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Japan,  3.93 percent
Canada, 3.07 percent
The United States, 2.83 percent

Under the principle of the builder's economy once a market has reached maturity the growth rates decline permanently. There aren't anymore virgin farm fields to tear up to build new houses on so what is a banker to do but to find new markets.

The US companies can borrow money at the prime rate of  3.25 percent and then lend it to whom? You? With 2.83 percent growth, high unemployment, record foreclosures and rampant off shoring of jobs? Maybe they could lend money to France with 1.486 growth? Or Ireland at -1.041 that just doesn't make sense to a banking industry concerned only with profits.

During the 1930's the FDR's New Deal borrowed and spent billions of dollars revitalizing the US economy and the debt was paid back over the long term. This time around bankers are taking the Hoover approach "Economic depression cannot be cured by legislative action or executive pronouncement. Economic wounds must be healed by the action of the economic cells of the body- the producers and consumers themselves."

Or to paraphrase Hoover's belief, it's better to do nothing and to be wrong than to take a chance on trying something that might interfere with free markets. After all childhood immunizations could ruin the juvenile casket market. This stoic belief that the suffering of human beings is less important than the fabled integrity of markets lives with us today. It is a core Neo-liberal belief, so rather than wasting time and energy trying to revive a comatose American economy the bankers seek out greener pastures of plenty.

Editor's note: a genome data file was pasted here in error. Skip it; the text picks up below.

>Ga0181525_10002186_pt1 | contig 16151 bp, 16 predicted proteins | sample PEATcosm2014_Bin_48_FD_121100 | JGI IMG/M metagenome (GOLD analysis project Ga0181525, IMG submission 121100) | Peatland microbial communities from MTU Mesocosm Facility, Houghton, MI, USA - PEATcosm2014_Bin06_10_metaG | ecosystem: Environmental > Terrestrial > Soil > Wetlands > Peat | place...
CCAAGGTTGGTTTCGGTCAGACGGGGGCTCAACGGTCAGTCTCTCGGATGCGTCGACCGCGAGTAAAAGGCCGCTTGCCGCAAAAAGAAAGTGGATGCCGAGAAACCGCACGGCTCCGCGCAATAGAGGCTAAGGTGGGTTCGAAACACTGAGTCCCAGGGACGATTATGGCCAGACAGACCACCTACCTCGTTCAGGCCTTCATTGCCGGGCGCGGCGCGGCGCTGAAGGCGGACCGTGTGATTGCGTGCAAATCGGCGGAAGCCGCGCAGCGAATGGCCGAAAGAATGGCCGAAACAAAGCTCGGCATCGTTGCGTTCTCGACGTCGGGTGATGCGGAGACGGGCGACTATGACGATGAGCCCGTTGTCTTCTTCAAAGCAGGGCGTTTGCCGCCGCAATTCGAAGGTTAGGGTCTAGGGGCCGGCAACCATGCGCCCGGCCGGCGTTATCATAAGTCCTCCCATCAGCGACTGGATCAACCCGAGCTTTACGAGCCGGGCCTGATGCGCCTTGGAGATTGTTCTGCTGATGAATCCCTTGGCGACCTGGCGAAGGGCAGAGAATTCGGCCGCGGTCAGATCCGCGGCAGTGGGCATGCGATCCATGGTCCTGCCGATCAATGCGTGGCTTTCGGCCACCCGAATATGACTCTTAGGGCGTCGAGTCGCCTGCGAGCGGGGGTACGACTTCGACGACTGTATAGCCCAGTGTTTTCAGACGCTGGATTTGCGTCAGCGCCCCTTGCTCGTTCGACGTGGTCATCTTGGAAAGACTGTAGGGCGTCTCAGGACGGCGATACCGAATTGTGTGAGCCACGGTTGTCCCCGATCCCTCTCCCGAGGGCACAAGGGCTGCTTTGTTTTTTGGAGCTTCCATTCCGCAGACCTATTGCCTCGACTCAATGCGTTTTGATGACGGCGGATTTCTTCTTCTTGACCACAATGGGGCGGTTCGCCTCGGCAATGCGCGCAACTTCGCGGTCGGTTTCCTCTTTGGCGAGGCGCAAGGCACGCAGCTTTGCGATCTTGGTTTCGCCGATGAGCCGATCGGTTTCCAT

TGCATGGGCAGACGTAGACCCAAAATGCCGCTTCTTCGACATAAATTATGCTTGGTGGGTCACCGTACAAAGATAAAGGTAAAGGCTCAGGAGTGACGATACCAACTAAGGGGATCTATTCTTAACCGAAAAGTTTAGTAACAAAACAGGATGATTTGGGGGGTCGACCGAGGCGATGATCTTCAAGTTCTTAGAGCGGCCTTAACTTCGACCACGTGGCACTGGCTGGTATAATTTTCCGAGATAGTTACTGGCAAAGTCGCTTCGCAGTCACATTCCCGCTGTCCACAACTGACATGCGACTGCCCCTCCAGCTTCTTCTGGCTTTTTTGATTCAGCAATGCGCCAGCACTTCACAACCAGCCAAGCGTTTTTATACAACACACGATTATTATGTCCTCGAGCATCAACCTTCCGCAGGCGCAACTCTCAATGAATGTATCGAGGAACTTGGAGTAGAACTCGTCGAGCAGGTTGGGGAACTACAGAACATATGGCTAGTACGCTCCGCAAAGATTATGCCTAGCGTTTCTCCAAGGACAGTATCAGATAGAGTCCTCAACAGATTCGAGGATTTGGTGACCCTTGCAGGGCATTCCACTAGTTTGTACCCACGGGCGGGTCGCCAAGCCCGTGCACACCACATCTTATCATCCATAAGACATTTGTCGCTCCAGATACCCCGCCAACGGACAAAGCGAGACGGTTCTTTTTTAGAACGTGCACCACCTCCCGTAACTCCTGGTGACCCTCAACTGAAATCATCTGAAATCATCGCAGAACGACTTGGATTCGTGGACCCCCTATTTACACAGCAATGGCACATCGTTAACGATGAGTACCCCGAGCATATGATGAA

The growth rate in China is projected to be 10.7 percent and with a prime rate of 6.69 bankers can earn 3 percent just by walking in the door. The Chinese have struggled to fight inflation by raising interest rates and increasing bank reserves to slow the growth fire. They have tried limiting foreign lending but it is a porous border. China is a boom town growing at three times the rate of the rest of the world. Huge profits are to be made in China. China's banking policies are loose and poorly regulated, everyone is making money and wants to make even more money. So poor collateral might be overlooked in the loan paperwork because it's better to start building today before the prices go up again. Sound at all familiar?
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By Bloomberg News -- May 1, 2011  China's Growth May Moderate as PMI Shows Slower Expansion in Manufacturing

"A Chinese manufacturing index declined in April from March, indicating that growth may moderate in the world's second largest economy after the government raised interest rates and allowed faster gains in the yuan."

" Premier Wen Jiabao's government aims to counter the fastest inflation sine 2008 and cool a real-estate market that has been at risk of price bubbles. Credit Suisse Group AG says the nation's fifth increase in the benchmark rates since the global financial crisis may come as early as today, a Chinese holiday, less than a month after the previous move."

Now as you look through the microscope what does that all mean? It sounds like a Chinese economy overheated and a government is trying to pull out all of the stops to try and contain it. The Chinese economy lives and dies on exports and the world is in a global recession. International bankers are squeezing those same world markets trying to invest more and more money into the boom town, literally strangling the goose that lays the golden eggs to buy into a boom town that is in fact a text book builder's economy.

When it stumbles, then this becomes a Brave New World.

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I who am I? Born at the pinnacle of American prosperity to parents raised during the last great depression. I was the youngest child of the youngest children born almost between the generations and that in fact clouds and obscures who it is that I (more...)
 

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Mike Adams wrote a good big picture piece in "14 s... by Mike Preston on Tuesday, May 3, 2011 at 2:01:15 PM